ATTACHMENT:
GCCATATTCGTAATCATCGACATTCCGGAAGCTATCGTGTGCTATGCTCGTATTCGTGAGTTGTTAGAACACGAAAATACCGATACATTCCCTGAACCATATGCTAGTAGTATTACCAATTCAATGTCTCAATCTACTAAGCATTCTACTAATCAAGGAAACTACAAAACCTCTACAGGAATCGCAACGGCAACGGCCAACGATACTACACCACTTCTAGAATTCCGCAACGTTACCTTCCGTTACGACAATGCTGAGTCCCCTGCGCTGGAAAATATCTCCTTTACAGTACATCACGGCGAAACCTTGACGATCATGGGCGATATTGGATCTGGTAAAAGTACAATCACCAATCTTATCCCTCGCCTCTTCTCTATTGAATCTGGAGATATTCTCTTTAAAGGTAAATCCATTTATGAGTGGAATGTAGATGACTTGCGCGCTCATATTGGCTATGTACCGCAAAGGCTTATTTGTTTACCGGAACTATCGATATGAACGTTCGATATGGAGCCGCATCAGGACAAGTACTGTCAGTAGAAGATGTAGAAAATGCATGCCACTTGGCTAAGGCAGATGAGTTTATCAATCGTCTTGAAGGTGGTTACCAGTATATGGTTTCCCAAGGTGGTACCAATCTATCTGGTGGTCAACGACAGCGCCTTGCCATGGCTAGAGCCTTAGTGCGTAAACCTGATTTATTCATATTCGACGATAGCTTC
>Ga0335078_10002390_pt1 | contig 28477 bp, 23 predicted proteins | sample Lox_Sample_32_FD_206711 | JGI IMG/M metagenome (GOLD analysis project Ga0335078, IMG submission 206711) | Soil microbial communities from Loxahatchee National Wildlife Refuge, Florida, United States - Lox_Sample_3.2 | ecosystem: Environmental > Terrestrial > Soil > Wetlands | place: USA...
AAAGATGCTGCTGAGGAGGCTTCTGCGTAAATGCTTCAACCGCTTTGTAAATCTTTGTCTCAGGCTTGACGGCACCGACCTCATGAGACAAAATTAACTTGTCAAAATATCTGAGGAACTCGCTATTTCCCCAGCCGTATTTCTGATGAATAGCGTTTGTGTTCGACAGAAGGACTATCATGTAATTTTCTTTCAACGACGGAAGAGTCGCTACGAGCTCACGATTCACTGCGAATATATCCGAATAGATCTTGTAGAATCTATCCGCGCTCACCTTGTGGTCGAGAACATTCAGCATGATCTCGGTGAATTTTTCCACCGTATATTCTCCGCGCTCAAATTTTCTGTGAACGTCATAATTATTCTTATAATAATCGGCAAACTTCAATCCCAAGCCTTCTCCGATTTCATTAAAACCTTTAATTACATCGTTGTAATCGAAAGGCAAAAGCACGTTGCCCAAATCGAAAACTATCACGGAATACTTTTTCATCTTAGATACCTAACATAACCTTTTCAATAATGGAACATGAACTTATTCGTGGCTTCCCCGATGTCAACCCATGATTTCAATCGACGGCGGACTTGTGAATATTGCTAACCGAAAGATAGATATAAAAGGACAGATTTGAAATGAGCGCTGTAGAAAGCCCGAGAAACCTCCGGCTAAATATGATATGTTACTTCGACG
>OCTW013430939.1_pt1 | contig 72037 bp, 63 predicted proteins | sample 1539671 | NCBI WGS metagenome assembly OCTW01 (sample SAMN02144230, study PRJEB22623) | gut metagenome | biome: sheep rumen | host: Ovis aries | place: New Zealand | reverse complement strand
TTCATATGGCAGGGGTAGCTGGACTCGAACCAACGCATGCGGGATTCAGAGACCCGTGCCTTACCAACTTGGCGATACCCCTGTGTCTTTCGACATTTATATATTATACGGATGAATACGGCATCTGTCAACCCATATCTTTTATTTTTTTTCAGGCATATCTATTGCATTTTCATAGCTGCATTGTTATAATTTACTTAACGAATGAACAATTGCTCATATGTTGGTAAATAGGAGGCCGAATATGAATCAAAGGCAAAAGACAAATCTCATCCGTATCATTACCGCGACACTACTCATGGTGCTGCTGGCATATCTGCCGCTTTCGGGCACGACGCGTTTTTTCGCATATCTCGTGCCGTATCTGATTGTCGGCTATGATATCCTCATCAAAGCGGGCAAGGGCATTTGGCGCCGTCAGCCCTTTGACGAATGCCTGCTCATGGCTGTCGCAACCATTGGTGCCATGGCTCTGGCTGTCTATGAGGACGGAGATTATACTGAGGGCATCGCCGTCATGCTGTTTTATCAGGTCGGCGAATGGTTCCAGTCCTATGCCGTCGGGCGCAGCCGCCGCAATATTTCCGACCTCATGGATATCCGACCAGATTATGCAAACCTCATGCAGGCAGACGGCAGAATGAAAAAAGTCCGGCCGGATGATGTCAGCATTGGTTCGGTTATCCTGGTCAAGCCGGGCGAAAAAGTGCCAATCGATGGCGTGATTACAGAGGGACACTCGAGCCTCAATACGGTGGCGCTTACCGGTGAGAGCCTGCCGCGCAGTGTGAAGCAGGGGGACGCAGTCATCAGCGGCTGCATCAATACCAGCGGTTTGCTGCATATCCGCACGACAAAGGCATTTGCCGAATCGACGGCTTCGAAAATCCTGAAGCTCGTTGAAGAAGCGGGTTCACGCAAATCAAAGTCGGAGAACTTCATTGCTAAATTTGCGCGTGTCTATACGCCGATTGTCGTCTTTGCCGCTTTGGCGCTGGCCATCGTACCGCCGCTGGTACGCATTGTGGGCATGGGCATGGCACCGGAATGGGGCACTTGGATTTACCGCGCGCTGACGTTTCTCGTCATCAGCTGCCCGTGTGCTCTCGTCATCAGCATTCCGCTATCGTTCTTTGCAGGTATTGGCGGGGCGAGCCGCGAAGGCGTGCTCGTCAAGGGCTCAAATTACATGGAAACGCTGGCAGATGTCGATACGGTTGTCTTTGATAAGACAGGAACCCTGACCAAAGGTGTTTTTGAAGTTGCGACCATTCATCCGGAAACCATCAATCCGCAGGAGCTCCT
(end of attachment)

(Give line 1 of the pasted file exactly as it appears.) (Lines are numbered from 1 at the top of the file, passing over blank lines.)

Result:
GCCATATTCGTAATCATCGACATTCCGGAAGCTATCGTGTGCTATGCTCGTATTCGTGAGTTGTTAGAACACGAAAATACCGATACATTCCCTGAACCATATGCTAGTAGTATTACCAATTCAATGTCTCAATCTACTAAGCATTCTACTAATCAAGGAAACTACAAAACCTCTACAGGAATCGCAACGGCAACGGCCAACGATACTACACCACTTCTAGAATTCCGCAACGTTACCTTCCGTTACGACAATGCTGAGTCCCCTGCGCTGGAAAATATCTCCTTTACAGTACATCACGGCGAAACCTTGACGATCATGGGCGATATTGGATCTGGTAAAAGTACAATCACCAATCTTATCCCTCGCCTCTTCTCTATTGAATCTGGAGATATTCTCTTTAAAGGTAAATCCATTTATGAGTGGAATGTAGATGACTTGCGCGCTCATATTGGCTATGTACCGCAAAGGCTTATTTGTTTACCGGAACTATCGATATGAACGTTCGATATGGAGCCGCATCAGGACAAGTACTGTCAGTAGAAGATGTAGAAAATGCATGCCACTTGGCTAAGGCAGATGAGTTTATCAATCGTCTTGAAGGTGGTTACCAGTATATGGTTTCCCAAGGTGGTACCAATCTATCTGGTGGTCAACGACAGCGCCTTGCCATGGCTAGAGCCTTAGTGCGTAAACCTGATTTATTCATATTCGACGATAGCTTC